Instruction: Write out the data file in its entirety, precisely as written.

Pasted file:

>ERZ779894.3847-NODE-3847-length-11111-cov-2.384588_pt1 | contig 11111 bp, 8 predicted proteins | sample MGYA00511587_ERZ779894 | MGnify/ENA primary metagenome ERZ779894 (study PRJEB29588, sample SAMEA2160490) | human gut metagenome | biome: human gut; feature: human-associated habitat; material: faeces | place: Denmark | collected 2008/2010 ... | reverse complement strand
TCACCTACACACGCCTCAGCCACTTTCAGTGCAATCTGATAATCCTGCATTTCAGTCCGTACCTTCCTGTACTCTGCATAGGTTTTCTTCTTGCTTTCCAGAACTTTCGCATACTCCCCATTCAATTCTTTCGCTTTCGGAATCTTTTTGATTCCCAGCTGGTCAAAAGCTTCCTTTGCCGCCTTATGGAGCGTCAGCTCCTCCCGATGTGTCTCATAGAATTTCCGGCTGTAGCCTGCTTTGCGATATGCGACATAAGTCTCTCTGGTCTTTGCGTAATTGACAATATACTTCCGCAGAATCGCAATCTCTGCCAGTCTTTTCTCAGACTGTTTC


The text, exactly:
>ERZ779894.3847-NODE-3847-length-11111-cov-2.384588_pt1 | contig 11111 bp, 8 predicted proteins | sample MGYA00511587_ERZ779894 | MGnify/ENA primary metagenome ERZ779894 (study PRJEB29588, sample SAMEA2160490) | human gut metagenome | biome: human gut; feature: human-associated habitat; material: faeces | place: Denmark | collected 2008/2010 ... | reverse complement strand
TCACCTACACACGCCTCAGCCACTTTCAGTGCAATCTGATAATCCTGCATTTCAGTCCGTACCTTCCTGTACTCTGCATAGGTTTTCTTCTTGCTTTCCAGAACTTTCGCATACTCCCCATTCAATTCTTTCGCTTTCGGAATCTTTTTGATTCCCAGCTGGTCAAAAGCTTCCTTTGCCGCCTTATGGAGCGTCAGCTCCTCCCGATGTGTCTCATAGAATTTCCGGCTGTAGCCTGCTTTGCGATATGCGACATAAGTCTCTCTGGTCTTTGCGTAATTGACAATATACTTCCGCAGAATCGCAATCTCTGCCAGTCTTTTCTCAGACTGTTTC